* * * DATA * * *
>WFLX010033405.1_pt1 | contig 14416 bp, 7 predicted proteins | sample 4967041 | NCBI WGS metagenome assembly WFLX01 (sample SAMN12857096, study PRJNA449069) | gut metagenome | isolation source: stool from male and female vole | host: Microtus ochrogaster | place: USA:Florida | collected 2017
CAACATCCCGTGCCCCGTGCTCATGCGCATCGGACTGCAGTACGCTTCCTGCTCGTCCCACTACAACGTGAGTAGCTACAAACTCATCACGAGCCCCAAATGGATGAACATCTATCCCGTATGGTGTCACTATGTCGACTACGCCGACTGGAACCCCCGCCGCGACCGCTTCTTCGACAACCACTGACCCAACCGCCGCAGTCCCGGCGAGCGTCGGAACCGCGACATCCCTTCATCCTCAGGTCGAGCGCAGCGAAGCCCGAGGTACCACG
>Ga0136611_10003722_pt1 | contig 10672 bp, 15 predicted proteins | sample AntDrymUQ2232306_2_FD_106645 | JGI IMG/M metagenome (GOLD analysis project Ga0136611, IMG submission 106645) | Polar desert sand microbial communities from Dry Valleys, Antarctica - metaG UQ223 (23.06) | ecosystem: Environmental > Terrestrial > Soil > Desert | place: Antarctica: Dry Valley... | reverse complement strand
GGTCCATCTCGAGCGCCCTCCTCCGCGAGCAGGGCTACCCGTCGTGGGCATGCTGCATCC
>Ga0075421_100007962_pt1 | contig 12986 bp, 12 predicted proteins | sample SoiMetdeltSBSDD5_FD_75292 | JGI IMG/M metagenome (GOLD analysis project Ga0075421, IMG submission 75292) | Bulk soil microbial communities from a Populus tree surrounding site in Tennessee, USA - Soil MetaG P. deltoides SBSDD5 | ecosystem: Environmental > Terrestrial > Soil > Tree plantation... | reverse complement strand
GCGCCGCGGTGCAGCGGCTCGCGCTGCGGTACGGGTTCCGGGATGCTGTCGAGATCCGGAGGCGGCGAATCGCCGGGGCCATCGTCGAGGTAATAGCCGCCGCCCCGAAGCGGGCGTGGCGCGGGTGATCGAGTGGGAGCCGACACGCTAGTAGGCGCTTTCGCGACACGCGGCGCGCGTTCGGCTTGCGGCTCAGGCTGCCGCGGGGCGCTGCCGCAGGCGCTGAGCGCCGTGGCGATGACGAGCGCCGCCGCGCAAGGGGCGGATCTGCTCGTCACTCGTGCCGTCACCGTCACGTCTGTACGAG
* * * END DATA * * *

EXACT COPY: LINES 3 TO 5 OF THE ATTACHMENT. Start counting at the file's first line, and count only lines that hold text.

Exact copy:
>Ga0136611_10003722_pt1 | contig 10672 bp, 15 predicted proteins | sample AntDrymUQ2232306_2_FD_106645 | JGI IMG/M metagenome (GOLD analysis project Ga0136611, IMG submission 106645) | Polar desert sand microbial communities from Dry Valleys, Antarctica - metaG UQ223 (23.06) | ecosystem: Environmental > Terrestrial > Soil > Desert | place: Antarctica: Dry Valley... | reverse complement strand
GGTCCATCTCGAGCGCCCTCCTCCGCGAGCAGGGCTACCCGTCGTGGGCATGCTGCATCC
>Ga0075421_100007962_pt1 | contig 12986 bp, 12 predicted proteins | sample SoiMetdeltSBSDD5_FD_75292 | JGI IMG/M metagenome (GOLD analysis project Ga0075421, IMG submission 75292) | Bulk soil microbial communities from a Populus tree surrounding site in Tennessee, USA - Soil MetaG P. deltoides SBSDD5 | ecosystem: Environmental > Terrestrial > Soil > Tree plantation... | reverse complement strand